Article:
Nooksack Tower, Elevation 8,268ft

South Face: Grade V, 5.10-

July 23-25, 2001

3 days

Jens Klubberud, Ben

The South Face of Nooksack Tower. Our climb is in green (approximate). Our descent was the standard North Face route.

Photographer: John Roper (taken from Jagged Ridge, August 2, 1979)


Fred Beckey says it's the most difficult summit to reach in the Cascades. At least that is what Jens told me after we climbed it. It's a good thing he told me this after our climb because I was full of intimidation before hand. I hadn't climbed in over 2 years but I figured my newfangled kayaking muscles could make up for that. Besides, time off is good for the tendons.

Jens called me a week before to inform me of his plan. This is unusual for both of us because we are used to planning and packing the night before or morning of our trips. We had been in and out of touch for over a month but it looked like we were going to finally meet. I figured that I could wait another week. Well, not exactly. I managed to squeeze in two trips before our scheduled rendezvous. The first was a two-day hiking trip. I caught three fish at Circle Lake and climbed all three Mount Daniel summits the next day. A day of rest was followed by another two-day hiking trip. I caught no fish at Spectacle Lake and swatted misquotes both days. Nearly 50 miles of hiking over 5 days not to mention the driving.

Jens called the night before and gave the details of what to bring and where to meet. We planned for a two-day trip. No tent, no stove. A 9mm rope for the glacier and descent and we would split the rack. Crampons and ice axe. Boots, rockshoes, headlamp, HELMET. We planned to meet at a Park and Ride off I-5 at 6am. Oh yea, mountain bike for the approach.

Jens was there when I arrived. I'm usually a little early but this time I made several checks through my place to make sure I hadn't forgotten anything. I can pack for a ski trip in my sleep but packing for this trip took a little extra thought.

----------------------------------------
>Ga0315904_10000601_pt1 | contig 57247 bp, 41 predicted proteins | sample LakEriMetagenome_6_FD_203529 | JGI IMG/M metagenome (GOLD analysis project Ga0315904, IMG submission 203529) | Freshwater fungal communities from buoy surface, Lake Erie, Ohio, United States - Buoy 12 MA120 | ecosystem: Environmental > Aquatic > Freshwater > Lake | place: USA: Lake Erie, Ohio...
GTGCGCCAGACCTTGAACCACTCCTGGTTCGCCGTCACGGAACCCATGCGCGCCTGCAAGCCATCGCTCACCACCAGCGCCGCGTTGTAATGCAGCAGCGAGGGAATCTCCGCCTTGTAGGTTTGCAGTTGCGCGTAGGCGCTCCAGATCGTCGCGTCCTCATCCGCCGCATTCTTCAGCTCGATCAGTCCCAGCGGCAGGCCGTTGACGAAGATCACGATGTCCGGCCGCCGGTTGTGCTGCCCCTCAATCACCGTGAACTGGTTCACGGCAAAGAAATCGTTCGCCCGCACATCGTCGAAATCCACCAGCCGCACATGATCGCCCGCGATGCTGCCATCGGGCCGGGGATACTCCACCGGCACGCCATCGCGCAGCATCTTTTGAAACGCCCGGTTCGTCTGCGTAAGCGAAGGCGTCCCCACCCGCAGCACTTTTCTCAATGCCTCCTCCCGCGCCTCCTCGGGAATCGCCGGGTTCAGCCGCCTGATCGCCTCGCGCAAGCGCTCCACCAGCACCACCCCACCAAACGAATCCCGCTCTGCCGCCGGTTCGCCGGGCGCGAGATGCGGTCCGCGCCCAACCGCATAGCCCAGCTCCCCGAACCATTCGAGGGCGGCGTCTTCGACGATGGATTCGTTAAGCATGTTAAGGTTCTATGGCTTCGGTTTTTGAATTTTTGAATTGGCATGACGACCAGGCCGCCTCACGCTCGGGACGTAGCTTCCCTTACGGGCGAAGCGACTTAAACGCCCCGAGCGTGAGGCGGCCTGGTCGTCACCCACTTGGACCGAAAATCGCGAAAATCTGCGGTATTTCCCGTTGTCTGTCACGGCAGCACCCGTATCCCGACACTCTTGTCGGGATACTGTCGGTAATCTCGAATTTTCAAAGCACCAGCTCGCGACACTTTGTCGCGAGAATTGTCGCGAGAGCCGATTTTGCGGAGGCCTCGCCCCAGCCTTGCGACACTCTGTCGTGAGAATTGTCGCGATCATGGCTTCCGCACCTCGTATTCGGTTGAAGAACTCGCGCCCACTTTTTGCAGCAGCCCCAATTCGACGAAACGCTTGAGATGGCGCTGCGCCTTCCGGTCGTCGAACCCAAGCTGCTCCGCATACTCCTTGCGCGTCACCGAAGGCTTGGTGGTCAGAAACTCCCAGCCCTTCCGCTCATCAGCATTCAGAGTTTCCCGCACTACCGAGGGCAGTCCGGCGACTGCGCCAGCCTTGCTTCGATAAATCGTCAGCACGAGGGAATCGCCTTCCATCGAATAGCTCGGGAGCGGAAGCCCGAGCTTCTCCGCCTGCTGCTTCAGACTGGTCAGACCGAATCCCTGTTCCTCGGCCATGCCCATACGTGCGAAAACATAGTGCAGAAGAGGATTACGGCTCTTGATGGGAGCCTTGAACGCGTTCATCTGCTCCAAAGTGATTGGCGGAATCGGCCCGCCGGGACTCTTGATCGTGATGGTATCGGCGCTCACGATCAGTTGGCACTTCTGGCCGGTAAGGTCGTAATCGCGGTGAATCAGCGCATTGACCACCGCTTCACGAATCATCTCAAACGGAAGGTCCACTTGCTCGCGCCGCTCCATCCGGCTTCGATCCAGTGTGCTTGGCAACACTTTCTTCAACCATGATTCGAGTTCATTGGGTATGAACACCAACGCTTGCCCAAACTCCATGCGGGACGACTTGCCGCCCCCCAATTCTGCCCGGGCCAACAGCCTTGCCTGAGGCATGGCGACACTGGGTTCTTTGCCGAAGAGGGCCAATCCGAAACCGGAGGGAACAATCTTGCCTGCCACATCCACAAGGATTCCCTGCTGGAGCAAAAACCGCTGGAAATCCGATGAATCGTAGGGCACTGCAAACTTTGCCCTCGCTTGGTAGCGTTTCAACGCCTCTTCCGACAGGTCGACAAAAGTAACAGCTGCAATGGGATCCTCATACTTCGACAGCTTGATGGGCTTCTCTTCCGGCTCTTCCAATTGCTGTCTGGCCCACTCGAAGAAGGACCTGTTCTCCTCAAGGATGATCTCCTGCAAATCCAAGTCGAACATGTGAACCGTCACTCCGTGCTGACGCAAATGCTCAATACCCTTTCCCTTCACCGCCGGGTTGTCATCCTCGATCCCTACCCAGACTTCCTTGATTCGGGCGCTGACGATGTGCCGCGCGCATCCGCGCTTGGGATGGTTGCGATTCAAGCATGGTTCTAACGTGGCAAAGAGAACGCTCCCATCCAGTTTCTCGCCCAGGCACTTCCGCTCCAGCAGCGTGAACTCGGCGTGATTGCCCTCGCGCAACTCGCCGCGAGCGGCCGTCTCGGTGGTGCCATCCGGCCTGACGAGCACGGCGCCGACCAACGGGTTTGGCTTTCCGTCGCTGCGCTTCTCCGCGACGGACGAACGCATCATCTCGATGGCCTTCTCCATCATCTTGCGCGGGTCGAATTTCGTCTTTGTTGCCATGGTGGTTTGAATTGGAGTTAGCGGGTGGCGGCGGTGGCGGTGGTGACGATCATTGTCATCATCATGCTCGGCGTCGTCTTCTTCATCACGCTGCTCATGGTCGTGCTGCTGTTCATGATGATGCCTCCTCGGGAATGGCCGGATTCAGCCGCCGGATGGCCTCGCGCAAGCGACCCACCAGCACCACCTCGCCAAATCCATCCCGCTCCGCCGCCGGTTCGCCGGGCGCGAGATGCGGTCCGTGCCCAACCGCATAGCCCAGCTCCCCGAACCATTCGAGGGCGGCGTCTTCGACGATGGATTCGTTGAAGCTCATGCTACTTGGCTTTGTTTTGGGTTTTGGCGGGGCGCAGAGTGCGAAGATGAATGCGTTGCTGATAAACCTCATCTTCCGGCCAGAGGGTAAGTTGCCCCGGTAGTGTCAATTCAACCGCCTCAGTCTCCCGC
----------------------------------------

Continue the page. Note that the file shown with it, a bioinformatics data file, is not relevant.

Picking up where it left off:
After a quick greeting we loaded everything into the Mazda. I agreed to drive and Jens offered to buy breakfast. We stopped at Denny's a few miles up the road. Jens brought in a map and some photos to fill me in while we were waiting. The waiter came with an omelet for Jens and a Grand Slam for myself. Jens reminded him that I ordered two and second came just as I finished the first. What a way to start the day.

We continued north to HW542 just outside of Bellingham where we stopped for groceries and gas. I had enough food for two days but picked up a little extra just in case. A sausage, a few caramels and some beer. Turns out I would need every bit.

We arrived at the trailhead in less than an hour. As expected, there were no cars. Jens stashed a couple beers in the river while I finished packing. It was around 10am when we left. We started out in sandals because there is a short ford where the road washed out. We switched to tennis shoes and mounted our bikes on the other side. The ride up was good for the most part. The overgrown road wasn't too steep and our packs weren't terribly heavy unlike my recent experience on Mowich Lake. We ditched our bikes at just under 3 miles where the trail enters heavy timber. This is where the schwack begins.

A climbers path leads down to the Nooksack River where we found what looked like a suitable log crossing. The log was solid (1-2ft in diameter with bark still in tack) but it was quite high (over 10ft) and the water below looked menacing. We both stood our way across ok. The old log must have washed out because getting to the path required a couple hundred foot backtrack. We didn't know this at the time so we beat our way through the brush until we intersected it near Price Creek. The path was easy to follow from there. We missed a turn about halfway up and ended up climbing through a boulder field. We should have stayed right. The views of Price Creek kept me entertained. I explained the river rating system to Jens. This creek was definitely unrunable. It's strange how I analyze rivers and creeks now that I'm familiar with what can be done. If nothing else, it kept my mind off the steep hill and bugs that we faced.

We reached the moraine above Price Lake around noon. The views were spectacular. This was Jens' high point from a previous attempt. I could see his reason for returning.


Jens entering the moraine above Price Lake. Nooksack Tower and the North Face of Shuksan can be seen amongst the clouds.


We took a short break about halfway up the moraine. My pack took a tumble while I wasn't paying attention. I recovered my keys and a few other items that fell out of the unzipped top. It was around 1pm as I recalled checking my watch sometime during this break.

The atmosphere was encouraging. We could see our camp on the ridge and the path became easier to follow. The weather was perfect. My attention was focused on the North Face of Shuksan because I had been meaning to ski it for several years. I was surprised that it looked doable this late in the season. I took a photo to remind myself.